An Open Letter to Comic Artists, Comic Readers, and Comic Apologists, To Mothers and Fathers
It was my great pleasure to discuss comics and beauty with Julian Peters on Episodes 16 and Episode 17 of Bright Wings: Children’s Books to Make the Heart Soar. Truly, I am humbled by his kindness to me. His willingness to encounter my ignorance regarding the comic genre demonstrates his magnanimity. It was prejudiced of me to shun a whole genre of literature-art but he treated me with the openness and benignity of a friend speaking to an authentically curious friend. I forthrightly admit that Mr. Peters’ work in his poetic anthology Poems To See By shattered these prejudices.
However, I still have questions and hesitations about comics. Perhaps these difficulties don’t have answers, but I would like to propose them nevertheless to the broader comic community in the hope that you might help me to see more. I am still generally unacquainted with comics (by contrast to my acquaintance with picture books and middle grade fiction), particularly as comics is its own galaxy by now. So, my critique is general and philosophical--but above all, this critique is a giant question mark.
Selfishly, because I love insightful literature, I hope you’ll help me find more good books! I would like to find more comic work like Mr. Peters'—works that I can love and promote to children and to mothers and fathers. I hope the good Julian Peters will not be insulted that I find his book to be so exceptional to comics that it helps me identify what I think is typically missing from his native genre. And, I hope that my not-unkindly-meant critique of comics will help you look more philosophically at your own genre.
My overarching question is this: Are comics structurally contrary to deep reading and to the encounter with beauty? Because comics are a unity of word and image, of writing and picture, they must show forth excellence in both. Very tricky, to be sure, and demanding.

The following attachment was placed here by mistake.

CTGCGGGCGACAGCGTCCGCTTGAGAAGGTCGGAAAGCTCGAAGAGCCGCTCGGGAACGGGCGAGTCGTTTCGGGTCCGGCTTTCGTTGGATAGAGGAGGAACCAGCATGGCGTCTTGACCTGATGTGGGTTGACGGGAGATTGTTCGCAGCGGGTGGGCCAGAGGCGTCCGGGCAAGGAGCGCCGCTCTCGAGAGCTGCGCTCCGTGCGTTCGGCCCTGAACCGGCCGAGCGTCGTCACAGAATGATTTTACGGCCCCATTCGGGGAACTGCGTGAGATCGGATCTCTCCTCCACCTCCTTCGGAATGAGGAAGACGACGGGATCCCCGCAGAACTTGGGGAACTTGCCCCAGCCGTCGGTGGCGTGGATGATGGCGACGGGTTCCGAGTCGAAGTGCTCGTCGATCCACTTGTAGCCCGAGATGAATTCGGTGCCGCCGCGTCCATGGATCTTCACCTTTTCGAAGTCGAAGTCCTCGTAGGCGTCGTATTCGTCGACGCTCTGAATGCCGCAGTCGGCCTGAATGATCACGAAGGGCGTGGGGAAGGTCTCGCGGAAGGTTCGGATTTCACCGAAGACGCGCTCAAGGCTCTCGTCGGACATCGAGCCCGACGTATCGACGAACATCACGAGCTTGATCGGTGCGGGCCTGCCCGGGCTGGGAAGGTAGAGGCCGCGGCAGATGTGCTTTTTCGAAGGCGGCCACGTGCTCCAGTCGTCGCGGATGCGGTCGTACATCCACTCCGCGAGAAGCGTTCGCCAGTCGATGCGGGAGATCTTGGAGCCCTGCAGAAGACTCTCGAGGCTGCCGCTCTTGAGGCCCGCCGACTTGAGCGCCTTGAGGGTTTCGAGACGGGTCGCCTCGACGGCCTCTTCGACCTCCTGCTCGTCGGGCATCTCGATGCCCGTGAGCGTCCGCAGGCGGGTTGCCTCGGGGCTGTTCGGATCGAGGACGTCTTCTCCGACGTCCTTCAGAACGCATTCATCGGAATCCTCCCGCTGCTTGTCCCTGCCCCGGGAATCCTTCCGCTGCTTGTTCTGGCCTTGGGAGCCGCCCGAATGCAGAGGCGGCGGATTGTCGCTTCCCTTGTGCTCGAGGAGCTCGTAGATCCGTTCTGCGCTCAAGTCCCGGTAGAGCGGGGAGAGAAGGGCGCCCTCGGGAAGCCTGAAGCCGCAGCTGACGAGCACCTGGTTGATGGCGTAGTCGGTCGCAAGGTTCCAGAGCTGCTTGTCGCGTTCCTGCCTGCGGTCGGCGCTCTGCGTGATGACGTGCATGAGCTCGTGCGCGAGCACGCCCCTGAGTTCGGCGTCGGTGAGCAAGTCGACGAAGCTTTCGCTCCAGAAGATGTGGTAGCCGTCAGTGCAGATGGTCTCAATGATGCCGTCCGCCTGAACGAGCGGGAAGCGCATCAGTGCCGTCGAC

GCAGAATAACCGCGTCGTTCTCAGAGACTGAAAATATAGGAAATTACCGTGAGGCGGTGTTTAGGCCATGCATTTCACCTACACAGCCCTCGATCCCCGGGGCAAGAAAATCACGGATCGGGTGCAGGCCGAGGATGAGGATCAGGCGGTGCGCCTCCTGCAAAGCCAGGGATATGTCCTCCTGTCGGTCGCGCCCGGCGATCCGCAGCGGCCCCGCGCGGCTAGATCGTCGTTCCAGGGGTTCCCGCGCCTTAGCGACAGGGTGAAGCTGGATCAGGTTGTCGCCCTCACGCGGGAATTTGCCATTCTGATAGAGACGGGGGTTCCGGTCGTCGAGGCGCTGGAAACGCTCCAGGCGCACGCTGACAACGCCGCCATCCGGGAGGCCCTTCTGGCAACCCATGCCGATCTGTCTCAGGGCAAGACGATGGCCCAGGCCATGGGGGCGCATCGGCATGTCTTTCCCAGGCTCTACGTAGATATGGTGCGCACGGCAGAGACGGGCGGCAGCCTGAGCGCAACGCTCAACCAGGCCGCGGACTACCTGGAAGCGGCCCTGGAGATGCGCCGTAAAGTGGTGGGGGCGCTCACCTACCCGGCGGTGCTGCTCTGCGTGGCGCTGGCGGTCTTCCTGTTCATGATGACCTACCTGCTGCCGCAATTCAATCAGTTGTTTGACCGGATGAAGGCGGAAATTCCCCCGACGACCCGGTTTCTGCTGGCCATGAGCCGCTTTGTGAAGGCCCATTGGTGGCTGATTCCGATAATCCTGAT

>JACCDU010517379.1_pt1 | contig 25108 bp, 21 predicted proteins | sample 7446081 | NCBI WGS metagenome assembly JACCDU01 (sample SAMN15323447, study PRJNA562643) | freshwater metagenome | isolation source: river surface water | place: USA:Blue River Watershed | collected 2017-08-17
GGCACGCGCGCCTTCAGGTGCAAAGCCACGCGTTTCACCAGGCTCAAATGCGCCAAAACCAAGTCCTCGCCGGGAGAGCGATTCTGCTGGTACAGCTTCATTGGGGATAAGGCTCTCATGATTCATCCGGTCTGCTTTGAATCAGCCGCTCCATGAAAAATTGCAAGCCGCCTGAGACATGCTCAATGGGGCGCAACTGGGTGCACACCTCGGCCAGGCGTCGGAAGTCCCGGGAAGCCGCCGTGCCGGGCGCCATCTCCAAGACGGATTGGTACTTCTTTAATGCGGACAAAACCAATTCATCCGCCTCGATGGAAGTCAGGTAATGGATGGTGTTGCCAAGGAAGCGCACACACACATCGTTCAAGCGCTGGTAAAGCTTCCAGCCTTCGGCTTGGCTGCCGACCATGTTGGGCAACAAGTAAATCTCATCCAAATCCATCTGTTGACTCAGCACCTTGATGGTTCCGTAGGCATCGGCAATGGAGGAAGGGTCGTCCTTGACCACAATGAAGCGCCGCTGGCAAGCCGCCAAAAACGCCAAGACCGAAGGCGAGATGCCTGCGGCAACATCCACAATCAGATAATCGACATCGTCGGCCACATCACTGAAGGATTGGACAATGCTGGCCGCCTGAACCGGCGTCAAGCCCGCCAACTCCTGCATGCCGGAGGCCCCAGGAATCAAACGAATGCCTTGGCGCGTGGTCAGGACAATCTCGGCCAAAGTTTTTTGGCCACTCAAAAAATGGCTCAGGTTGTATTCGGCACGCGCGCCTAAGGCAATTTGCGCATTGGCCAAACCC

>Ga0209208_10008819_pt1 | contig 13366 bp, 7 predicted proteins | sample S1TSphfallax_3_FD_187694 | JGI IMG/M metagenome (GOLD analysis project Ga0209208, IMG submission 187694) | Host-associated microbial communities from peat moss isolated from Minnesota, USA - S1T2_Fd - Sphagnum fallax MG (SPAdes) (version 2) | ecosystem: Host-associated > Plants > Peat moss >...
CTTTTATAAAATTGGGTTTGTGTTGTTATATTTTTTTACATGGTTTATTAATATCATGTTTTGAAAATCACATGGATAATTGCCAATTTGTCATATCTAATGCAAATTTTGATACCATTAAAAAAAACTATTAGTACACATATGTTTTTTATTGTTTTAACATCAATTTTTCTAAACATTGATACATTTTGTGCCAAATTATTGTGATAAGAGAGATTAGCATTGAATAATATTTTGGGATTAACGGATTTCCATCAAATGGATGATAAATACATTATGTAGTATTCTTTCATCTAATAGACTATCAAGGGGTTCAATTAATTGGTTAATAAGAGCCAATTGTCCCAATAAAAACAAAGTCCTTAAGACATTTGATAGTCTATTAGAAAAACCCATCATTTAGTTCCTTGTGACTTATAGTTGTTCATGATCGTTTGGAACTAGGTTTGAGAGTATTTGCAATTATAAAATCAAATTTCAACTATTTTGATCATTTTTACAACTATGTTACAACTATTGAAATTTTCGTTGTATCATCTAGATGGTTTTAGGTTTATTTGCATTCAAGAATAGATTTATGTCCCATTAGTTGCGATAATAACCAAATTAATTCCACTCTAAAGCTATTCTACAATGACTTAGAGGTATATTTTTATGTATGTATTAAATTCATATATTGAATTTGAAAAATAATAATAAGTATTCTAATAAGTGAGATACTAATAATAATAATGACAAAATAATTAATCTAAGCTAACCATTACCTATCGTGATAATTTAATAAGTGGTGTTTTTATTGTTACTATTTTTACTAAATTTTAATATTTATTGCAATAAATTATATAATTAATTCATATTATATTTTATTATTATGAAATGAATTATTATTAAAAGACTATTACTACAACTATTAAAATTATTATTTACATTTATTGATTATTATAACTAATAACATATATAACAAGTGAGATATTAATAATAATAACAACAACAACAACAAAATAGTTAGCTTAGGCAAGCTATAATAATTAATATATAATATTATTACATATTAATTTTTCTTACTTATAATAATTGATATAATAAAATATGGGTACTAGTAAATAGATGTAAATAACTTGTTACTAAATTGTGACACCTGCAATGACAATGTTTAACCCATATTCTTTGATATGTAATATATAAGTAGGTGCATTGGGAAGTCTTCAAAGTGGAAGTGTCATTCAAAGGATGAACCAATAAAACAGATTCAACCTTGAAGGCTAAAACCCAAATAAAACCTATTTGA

This main question branches into several supporting questions. I begin with the ones that pertain to image and beauty. What is the depth of encounter that is elicited by comics? What kind of relationship are images meant to establish between themselves and the viewer? If comics as a genre cannot answer the question, perhaps each artist must consider this question.
I continue to be concerned about the “depth” of encounter the comic genre facilitates. Because it is a visually-dominated medium of communication, comics move the eye quickly across the page. If an image is there to be seen the eye wants to see it more eagerly than it wants to read the words. Our eyes are so eager, so quick to see; eyes are kind of inherently thirsty for drinking in what is visual.
I understand from Mr. Peters that comics differ from illustrations in that “...images and words are part of the same mental processes and ideally you don’t notice the separation between the two.” He says this is meant to facilitate an “immersive experience.” I wonder if the immersive experience to which he refers, an experience at which he believes is the aim of comics, is one of “deep reading.”
Sometimes, I find myself impatient at the words that accompany comics—either because they are slowing down my eye. Sometimes, the impatience is due to the language is too banal or scanty for images which deserve richer accompaniment. Typically, I find that the pairings of word and image are both lacking depth, and to make up for it I consume the literature simply “faster.” When there is depth and thoughtfulness to both image and word--as in Poems To See By--the density of nutrition, so to speak, slows down digestion to a pace that is deeply pleasurable.
A great painting slows down the eye—and not just the eye, but the mind. You begin to wonder “What is the meaning of this?” You begin to participate in a question. Along with the mind, the heart and soul are opened to participating in the very selfsame personal vision of the artist. An experience of a beautiful work of art becomes an experience of communion. A great work of art—say, Caravaggio or Bruegel—can only be seen in the context of an encounter. You participate in the perspective, the seeing, of the artist. After all, all the elements of art are employed to this end--to move your eye and mind to see what the mind or soul of the artist envisioned. A great painting can only be seen if one takes time. By way of example, Erika Rasmussen argues that Instagram creates a speed-and-surface disposition to Beauty within the follower, incapacitating the soul for beauty in the actual world.
I would say a picture book can be similar in its proposal regarding beauty, that beauty requires time for encounter. That is why you can see your pre-reading child (particularly this age, but not exclusively) pouring over great illustrations.